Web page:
Maximizing the Net Benefits of Pollution

Read this section about how to apply the Coase Theorem to solve environmental problems.

3. The Efficient Level of Pollution

The efficient level of pollution is the quantity at which its total benefits exceed its total costs by the greatest possible amount. This occurs where the marginal benefit of an additional unit of pollution equals its marginal cost.

Figure 18.1 "Determining the Efficient Level of Pollution" shows how we can determine an efficient quantity of pollution. Suppose two neighbors in a remote mountain area, Mary and Jane, burn fires in their cabins that generate air pollution that harms two other individuals, Sam and Richard, who live downwind. We shall assume that Mary and Jane are the only polluters and that Sam and Richard are the only people harmed by the pollution. We shall ignore, for example, the effect of Mary and Jane's emissions on the possible problem of global warming.

figure 18.1

Figure 18.1 Determining the Efficient Level of Pollution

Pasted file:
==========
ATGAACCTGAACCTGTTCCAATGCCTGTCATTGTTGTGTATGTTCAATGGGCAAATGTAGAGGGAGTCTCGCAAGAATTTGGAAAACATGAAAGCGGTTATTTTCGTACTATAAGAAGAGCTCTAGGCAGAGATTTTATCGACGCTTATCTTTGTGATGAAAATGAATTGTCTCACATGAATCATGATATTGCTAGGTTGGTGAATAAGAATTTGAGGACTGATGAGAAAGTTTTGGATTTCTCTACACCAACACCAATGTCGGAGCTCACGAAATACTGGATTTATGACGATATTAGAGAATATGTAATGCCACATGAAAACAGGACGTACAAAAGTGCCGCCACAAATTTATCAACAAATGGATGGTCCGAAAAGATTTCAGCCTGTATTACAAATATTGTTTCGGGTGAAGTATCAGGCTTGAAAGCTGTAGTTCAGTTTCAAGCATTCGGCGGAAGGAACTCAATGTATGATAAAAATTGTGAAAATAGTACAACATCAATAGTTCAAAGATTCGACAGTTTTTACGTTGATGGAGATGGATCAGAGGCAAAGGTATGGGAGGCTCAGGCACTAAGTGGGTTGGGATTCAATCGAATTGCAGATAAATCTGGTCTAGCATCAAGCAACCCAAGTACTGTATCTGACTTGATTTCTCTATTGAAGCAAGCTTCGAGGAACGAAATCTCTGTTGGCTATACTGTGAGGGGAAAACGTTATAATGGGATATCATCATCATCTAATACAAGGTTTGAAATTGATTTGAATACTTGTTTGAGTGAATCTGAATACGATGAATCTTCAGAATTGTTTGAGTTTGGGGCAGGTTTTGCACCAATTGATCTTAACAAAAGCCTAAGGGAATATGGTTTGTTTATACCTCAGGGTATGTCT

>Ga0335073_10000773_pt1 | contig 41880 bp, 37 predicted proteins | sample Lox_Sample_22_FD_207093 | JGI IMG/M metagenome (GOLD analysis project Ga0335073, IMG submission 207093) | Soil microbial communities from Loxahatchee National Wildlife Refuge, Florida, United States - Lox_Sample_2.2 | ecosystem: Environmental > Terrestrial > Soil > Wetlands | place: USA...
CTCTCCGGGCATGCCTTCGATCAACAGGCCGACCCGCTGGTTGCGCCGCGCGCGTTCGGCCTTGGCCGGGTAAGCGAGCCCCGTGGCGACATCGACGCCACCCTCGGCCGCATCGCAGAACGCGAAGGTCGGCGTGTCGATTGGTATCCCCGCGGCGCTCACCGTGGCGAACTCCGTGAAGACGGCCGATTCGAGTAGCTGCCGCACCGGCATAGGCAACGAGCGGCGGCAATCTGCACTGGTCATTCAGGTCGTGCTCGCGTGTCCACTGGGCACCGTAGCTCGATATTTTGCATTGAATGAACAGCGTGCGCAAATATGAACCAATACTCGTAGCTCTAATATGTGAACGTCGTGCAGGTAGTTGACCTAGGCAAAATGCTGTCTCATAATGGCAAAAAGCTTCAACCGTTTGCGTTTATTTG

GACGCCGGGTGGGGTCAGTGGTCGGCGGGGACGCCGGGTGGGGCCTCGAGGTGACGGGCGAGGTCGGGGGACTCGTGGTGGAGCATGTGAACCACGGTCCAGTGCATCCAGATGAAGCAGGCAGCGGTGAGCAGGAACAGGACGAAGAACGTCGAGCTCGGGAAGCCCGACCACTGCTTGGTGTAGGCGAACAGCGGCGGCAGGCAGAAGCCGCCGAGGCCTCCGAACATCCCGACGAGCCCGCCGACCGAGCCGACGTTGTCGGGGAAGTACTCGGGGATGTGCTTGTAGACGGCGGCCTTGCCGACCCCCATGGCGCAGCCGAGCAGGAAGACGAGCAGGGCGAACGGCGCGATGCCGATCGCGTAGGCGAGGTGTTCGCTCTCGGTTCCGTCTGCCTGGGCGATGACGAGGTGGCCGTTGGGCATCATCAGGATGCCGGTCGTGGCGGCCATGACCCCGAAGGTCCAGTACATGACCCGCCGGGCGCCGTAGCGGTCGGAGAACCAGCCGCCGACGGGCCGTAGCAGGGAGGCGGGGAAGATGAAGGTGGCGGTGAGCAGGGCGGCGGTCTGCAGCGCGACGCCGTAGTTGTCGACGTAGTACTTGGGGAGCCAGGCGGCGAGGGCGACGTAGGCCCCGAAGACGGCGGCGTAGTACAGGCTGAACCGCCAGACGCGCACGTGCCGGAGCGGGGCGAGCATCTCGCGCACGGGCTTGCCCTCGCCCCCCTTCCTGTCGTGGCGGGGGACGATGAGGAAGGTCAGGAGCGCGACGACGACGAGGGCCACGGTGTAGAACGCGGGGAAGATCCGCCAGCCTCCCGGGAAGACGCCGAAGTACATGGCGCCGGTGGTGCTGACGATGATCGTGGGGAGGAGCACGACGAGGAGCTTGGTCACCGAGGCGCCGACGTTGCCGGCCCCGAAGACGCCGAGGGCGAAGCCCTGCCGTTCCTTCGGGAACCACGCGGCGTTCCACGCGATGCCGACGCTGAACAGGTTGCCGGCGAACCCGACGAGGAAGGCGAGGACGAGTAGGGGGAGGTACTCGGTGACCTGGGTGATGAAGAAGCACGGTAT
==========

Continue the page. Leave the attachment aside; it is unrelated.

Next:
Mary and Jane each benefit from polluting the environment by emitting smoke from their fires. In Panel (a), we see that Mary's demand curve for emitting smoke is given by DM and that Jane's demand curve is given by DJ. To determine the total demand curve, DT, we determine the amount that each person will emit at various prices. At a price of $13 per day, for example, Mary will emit 20 pounds per day. Jane will emit 14 pounds per day, for a total of 34 pounds per day on demand curve DT. Notice that if the price were $0 per unit, Mary would emit 40 pounds per day, Jane would emit 20, and emissions would total 60 pounds per day on curve DT. The marginal cost curve for pollution is determined in Panel (b) by taking the marginal cost curves for each person affected by the pollution. In this case, the only people affected are Sam and Richard. Sam's marginal cost curve is MCS, and Richard's marginal cost curve is MCR. Because Sam and Richard are each affected by the same pollution, we add their marginal cost curves vertically. For example, if the total quantity of the emissions is 34 pounds per day, the marginal cost of the 34th pound to Richard is $4, it is $9 to Sam, for a total marginal cost of the 34th unit of $13. In Panel (c), we put DT and MCT together to find the efficient solution. The two curves intersect at a level of emissions of 34 pounds per day, which occurs at a price of $13 per pound.